From 1999 to 2014, the site search engine was provided by atomz.com (also known for a few years as WebSideStory). This was an excellent and unbeatable product that allowed pages to be tagged as a "target" to appear higher in the search results, and for sections on individual pages to be excluded from the index. The results pages were fully formattable to match the rest of the website, and included customisation features like being able to show the page rankings by using small icons. It was free for sites with under 500 pages that display Google sponsored searches above and below the search results. Users were also able to modify results using wild cards, Boolean logic and restricting searches to image files. Unfortunately the product was withdrawn, with no prior notification to customers, on 31 March 2014, after which I had to do a hurried Google search implementation. Google's image search is possibly better than Atomz's, displaying thumbnail image results, but it is a lot less flexible in how the search box is sized, for example.
There used to be a counter on the Home Page from Linkexchange, later part of Microsoft bCentral which gave the approximate number of visitors since May 1999. By the time this service was discontinued, the Home Page count had reached almost 250,000. And as many visitors use Google or other search engines to arrive at pages other than the home page the total number of page views ran at around 14 times the home page counter number.
All pages are rated using the Internet Content Rating Association's rating system, by the inclusion of coded content information in the page header. Essentially, this states that there is no objectional material of any sort on this website. Although it used to be a good idea to include ratings information, IRCA has also been discontinued, and few search engines take any note of the ratings statements.
From 1999-2014, the site primarily used the URL: http://www.ianbyrne.free-online.co.uk which showed its provenance as a site hosted by Free Online - in my opinion, amongst the best of the UK's Internet Service Providers. However, once it became clear that the site was growing and was being visited by a significant number of people, I decided to rent a proper, easy to remember address for it - www.petrolmaps.co.uk. Either address would take you to the index page, although until 2014 the PetrolMaps address uses Web Forwarding - supplied by www.names.co.uk - to do so. From January 2015 I switched to using www.petrolmaps.co.uk, with hosting from Vidahost, initially using an htaccess permanent redirect (HTTP 301) to forward anyone using the old addresses. However this ended earlier than intended, so only the new address now works.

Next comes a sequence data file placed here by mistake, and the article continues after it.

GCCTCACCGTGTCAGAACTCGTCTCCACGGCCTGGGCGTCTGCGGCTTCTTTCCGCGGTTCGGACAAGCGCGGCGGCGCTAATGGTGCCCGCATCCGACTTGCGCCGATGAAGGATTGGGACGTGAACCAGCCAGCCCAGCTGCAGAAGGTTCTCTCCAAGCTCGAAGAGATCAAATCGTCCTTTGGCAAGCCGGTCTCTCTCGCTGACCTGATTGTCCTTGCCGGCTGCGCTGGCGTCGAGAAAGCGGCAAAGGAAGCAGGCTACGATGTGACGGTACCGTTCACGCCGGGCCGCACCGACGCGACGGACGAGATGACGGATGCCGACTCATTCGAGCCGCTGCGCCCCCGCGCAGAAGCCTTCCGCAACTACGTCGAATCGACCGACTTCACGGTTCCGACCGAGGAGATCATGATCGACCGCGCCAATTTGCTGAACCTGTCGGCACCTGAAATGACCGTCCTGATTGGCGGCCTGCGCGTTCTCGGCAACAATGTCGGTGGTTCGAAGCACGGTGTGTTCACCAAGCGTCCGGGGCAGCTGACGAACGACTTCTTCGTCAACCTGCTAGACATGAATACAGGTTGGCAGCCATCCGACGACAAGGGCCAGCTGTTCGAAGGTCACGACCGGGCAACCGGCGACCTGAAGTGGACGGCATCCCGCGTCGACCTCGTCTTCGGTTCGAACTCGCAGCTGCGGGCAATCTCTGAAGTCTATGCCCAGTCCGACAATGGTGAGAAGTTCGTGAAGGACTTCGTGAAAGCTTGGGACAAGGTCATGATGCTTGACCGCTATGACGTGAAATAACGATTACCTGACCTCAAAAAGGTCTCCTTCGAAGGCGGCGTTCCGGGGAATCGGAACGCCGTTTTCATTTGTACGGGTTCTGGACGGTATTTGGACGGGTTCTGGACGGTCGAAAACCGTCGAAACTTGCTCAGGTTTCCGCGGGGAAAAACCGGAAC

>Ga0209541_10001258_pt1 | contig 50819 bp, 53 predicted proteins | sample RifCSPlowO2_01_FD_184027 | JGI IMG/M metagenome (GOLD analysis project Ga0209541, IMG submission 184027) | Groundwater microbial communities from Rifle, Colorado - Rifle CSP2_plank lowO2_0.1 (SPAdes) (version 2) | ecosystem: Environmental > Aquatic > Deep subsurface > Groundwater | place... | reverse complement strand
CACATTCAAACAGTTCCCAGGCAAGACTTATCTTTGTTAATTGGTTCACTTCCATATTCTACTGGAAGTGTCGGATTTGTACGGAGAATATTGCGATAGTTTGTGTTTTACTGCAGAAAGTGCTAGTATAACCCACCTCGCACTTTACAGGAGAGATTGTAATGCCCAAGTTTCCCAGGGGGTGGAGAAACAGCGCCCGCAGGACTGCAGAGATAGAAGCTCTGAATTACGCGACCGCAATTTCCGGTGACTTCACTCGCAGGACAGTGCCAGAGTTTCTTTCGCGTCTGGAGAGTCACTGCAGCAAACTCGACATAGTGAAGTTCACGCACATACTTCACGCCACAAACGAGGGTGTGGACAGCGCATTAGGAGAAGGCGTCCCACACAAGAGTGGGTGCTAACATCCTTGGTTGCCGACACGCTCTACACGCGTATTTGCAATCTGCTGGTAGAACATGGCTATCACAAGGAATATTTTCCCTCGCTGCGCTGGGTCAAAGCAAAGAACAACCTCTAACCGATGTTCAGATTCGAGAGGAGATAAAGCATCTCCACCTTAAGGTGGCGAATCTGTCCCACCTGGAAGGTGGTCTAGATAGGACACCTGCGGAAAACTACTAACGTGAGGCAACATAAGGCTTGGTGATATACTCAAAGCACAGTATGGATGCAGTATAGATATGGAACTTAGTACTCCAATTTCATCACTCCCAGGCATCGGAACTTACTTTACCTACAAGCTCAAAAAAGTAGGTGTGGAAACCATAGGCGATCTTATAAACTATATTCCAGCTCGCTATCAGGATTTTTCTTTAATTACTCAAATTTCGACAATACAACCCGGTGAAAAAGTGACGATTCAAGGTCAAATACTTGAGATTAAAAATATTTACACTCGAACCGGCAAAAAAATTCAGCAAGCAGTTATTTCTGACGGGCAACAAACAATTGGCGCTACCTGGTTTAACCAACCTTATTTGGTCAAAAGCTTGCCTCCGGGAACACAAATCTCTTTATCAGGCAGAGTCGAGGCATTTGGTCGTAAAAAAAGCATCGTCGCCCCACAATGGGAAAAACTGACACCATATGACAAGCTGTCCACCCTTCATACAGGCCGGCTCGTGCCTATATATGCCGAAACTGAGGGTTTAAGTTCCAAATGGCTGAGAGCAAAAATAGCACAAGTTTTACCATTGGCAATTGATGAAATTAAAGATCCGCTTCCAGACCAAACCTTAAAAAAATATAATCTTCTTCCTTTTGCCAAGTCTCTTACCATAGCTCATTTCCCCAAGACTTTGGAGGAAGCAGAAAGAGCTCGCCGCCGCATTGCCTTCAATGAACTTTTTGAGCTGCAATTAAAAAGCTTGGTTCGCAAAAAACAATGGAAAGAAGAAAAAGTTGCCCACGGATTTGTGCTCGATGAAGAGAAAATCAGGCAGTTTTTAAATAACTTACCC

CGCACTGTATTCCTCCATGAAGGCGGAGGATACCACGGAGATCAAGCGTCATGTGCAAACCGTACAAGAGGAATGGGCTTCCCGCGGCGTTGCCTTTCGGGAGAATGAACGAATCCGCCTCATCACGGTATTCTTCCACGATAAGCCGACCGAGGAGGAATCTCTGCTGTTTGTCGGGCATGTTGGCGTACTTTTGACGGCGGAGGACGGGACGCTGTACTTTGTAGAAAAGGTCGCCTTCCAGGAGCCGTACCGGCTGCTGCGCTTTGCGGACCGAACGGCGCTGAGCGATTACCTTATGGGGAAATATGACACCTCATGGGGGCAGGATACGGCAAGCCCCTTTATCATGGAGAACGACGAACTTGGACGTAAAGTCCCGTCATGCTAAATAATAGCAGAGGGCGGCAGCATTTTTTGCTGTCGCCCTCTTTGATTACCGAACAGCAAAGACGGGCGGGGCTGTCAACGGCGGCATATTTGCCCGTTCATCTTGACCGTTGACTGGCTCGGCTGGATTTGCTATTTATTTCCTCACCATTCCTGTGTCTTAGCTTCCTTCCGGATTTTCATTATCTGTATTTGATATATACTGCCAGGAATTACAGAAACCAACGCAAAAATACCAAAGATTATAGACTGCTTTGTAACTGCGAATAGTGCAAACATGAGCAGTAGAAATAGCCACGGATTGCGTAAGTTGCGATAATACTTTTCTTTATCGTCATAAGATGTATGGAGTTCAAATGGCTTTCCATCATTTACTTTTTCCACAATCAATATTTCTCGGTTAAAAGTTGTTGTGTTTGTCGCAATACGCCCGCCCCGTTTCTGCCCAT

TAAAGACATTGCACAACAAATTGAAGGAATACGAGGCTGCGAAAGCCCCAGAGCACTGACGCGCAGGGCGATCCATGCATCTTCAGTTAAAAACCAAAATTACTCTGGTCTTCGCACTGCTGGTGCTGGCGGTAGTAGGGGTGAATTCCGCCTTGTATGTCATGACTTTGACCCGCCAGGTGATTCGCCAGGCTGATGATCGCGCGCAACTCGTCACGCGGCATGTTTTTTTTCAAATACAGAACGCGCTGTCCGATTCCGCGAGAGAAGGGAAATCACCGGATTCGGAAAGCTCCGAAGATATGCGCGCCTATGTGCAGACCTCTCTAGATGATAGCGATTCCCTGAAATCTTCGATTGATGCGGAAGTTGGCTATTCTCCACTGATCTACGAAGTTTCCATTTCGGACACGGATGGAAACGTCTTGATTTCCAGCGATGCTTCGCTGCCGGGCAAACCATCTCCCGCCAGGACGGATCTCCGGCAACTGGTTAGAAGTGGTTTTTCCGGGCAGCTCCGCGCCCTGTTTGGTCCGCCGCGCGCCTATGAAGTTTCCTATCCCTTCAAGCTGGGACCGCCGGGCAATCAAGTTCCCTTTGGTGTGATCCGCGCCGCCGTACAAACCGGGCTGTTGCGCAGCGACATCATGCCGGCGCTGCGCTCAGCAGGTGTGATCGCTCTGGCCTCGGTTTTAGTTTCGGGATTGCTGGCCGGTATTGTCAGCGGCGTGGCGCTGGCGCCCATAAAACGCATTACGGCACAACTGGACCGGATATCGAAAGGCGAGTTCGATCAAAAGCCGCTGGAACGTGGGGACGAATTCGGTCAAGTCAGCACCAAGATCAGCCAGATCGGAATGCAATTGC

I will make no recommendations as to browsers, other than that I currently check new or significantly updated pages in Internet Explorer, Firefox, Chrome, Opera and Safari (for iPad). Some pages are also checked on a mobile phone browser based on Android. Initially, to February 2000, pages on this site were tested (and found to work) with two very old Windows 3.1 browsers - Netscape v1.22 and Internet Explorer 3. Subsequently I continued to test pages on both Internet Explorer (but always using the latest version, owing to security issues with old versions) and Netscape 4.x and Netscape 6.0/7.0, as the two Netscape versions use quite separate "engines", until such time as Firefox effectively replaced Netscape. Not all pages display perfectly on the earlier Netscape version due the way it (doesn't) apply style statements to body text outside a paragraph element. I also tested some pages on a PAL WebTV browser, used in some hotels to provide in-room web access.
Nevertheless, browsers do still show variances. For example, the navigation bar at the top of this page has been optimised for display in Internet Explorer (the most common browser). To get the Search box to display properly, we need to put the form element inside a paragraph element < p >< form >...< /form >< /p >. However, the closing < /p > causes a line feed in Mozilla (or Netscape or Firefox). However, removing this so it displays well in Mozilla dialects, causes Internet Explorer to do exactly the same thing.
And to make matters worse, Opera treats the display differently again, placing a line feed before the search box, causing it to drop below the line. Whenever there's a line feed, the background image duplicates itself...